2.10. Margin Trading – Leverage – Stop or Cut Loss.
This section is very important. I’m sure that you will never get this from other books or resources; and I’m also sure that nobody has ever thought you this before. Read this section over and over again until you fully understand.
Leverage is the number one killer of 95% traders. But a lot of people even don’t know what leverage or margin trading is. A lot of traders do not know that they have the freedom not to use leverage at all, and actually they can set their own leverage level by themselves.
Please read and repeat this many times over. This is very important. Since I invented it, I would like to call it whenry’s law of trading leverage (pronounced double u Henry). This is my legacy for you all, I will make history and be famous guys 😉
This is the fact; you can not run from it. If you trade Forex, indexes, or futures, the only way not to lose money is not to use any leverage and stop loss at all. The problem if you use no leverage at all is that you will get a low return. If I use my trading system without leverage at all, on average I can get 5-10% ROI a year.
Risk tolerance is subjective to every trader. Some traders have a high tolerance of risk and some prefer low risk. You can set your own risk level by setting your leverage.
Always remember that:
You need to find the balance between risk and profit return according to your risk tolerance.
The most important thing is:
OK, let’s get technical. Let me show you what leverage is, how many types of leverage are there, how to calculate true leverage and how to use proper leverage.
According to Investopedia (http://www.investopedia.com/terms/l/leverage.asp) leverage is:
“1. The use of various financial instruments or borrowed capital, such as margin, to increase the potential return of an investment.”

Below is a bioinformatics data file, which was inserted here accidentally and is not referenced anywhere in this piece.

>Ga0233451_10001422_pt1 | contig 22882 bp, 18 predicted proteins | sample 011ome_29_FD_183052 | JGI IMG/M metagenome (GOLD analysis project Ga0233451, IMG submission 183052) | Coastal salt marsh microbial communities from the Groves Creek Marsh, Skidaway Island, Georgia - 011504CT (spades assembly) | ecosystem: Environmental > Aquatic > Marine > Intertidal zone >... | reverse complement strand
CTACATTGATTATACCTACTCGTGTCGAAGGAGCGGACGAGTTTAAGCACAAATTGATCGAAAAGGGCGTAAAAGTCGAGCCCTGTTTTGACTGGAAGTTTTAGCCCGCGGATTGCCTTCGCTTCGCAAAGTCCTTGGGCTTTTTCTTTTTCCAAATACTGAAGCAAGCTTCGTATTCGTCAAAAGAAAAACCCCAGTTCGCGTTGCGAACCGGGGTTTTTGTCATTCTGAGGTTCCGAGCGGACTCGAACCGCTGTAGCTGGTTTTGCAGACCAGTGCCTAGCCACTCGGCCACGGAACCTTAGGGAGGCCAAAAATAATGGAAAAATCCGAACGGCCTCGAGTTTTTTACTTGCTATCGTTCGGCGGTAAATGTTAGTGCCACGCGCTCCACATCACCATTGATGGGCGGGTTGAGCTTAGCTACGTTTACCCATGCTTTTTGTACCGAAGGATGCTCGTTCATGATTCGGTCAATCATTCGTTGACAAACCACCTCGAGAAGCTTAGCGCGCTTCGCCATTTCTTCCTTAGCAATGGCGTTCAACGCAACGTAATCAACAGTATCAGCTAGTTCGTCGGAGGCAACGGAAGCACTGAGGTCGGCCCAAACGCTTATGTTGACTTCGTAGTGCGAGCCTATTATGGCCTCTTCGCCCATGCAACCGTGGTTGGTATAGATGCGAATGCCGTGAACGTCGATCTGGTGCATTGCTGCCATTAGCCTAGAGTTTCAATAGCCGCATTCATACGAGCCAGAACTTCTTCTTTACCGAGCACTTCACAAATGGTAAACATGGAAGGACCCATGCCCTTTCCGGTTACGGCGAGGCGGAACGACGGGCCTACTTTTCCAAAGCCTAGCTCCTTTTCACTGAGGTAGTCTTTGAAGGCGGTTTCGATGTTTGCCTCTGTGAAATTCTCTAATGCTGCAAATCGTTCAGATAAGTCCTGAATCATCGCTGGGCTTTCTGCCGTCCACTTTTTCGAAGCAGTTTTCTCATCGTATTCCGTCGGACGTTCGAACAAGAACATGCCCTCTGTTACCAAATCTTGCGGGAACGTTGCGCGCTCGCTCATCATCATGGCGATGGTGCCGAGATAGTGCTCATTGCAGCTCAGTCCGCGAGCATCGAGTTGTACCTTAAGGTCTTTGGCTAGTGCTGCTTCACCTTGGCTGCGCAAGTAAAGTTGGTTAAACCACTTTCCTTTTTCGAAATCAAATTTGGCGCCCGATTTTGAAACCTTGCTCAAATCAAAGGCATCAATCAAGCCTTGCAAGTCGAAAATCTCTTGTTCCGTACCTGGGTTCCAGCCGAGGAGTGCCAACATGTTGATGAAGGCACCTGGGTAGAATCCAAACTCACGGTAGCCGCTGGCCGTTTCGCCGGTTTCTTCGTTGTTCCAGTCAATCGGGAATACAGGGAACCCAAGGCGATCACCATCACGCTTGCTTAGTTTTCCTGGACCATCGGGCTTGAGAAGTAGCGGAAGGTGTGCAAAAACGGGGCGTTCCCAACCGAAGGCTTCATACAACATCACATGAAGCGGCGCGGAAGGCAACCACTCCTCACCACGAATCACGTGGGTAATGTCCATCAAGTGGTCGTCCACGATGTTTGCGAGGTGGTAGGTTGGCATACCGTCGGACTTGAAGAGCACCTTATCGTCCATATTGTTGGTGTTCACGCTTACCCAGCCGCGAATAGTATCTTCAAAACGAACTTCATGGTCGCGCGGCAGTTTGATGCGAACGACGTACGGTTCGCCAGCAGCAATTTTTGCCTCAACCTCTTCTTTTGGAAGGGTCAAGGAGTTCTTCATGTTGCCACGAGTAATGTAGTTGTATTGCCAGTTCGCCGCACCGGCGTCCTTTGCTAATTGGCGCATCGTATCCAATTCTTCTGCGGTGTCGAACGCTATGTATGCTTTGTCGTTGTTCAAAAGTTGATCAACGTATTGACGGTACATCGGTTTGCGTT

”2. The amount of debt used to finance a firm’s assets. A firm with significantly more debt than equity is considered to be highly leveraged.”
I would like to make it simple: Leverage is “to get more with the same effort or less”.
In my opinion, there are three kinds of leverage:
- Broker Leverage.
- True Leverage.
- Proper Leverage.
When you first open a trading account, your broker will offer you what leverage you want to use; 1:50, 1:100, 1:500, or even 1:1000. I’d like to call this “Broker Leverage”. Broker leverage is different from your actual leverage when you trade. I’d like to call your actual leverage “True Leverage”.
1. Broker Leverage.
Broker leverage represents margin level percentage that you have to maintain before you are subject to margin call. Margin is the amount of necessary money needed to place/maintain a position. Most brokers will ask you to maintain at least 100% margin level, below this point you will get a margin call. When a margin call occurs, all open positions are subject to liquidation at the prevailing market prices without prior notice to customer.
100,000 is value of a standard contract size.
If you have an option to choose your Broker Leverage, always ask for the highest leverage your broker can offer. Beware if you trade non USD base currency because your margin level will change all the time according to the market value of your base currency to the USD. I will tell you why with this example.
You open an account with USD 8,000 and you get 1:500 leverage from your broker. You buy 2 standard lots and 3 mini lots GBP/JPY at 158.500 and the price of GBP/USD at that time is 1.6000. What is your margin level that needs to be maintained at the time you purchased?
Total Open Positions = 2 standard lots and 3 mini lots = 2.3
Then margin level = Total Open Positions x 100,000 x Leverage offered x Base Currency Value to USD.
Margin level = 2.3 x 100,000 x (1:500) x 1.6000
Margin level = 736 USD
If the next day the price of GBP/USD becomes 1.65000; then the margin level that you need to maintain is:
Margin level = 2.3 x 100,000 x (1:500) x 1.65000
Margin level = 759 USD
That’s why you need to be aware that margin level is change all the time according to the market value of your base currency to the USD.
What happened if you open an account and get 1:50 leverage?
Margin level = 2.3 x 100,000 x (1:50) x 1.60000
Margin level = 7,360 USD
You only have spare money of USD 740 (8000-7360) to hold if the price goes down against your buy positions. It is about 74 pips only (pip value is different among pairs). I will explain later how to calculate pip value in Forex Basic sections. To make the illustration simple, let’s assume GBP/JPY pip value is USD 10 for 1 standard lot; therefore you will get 74 pips from USD 740 / 10 USD.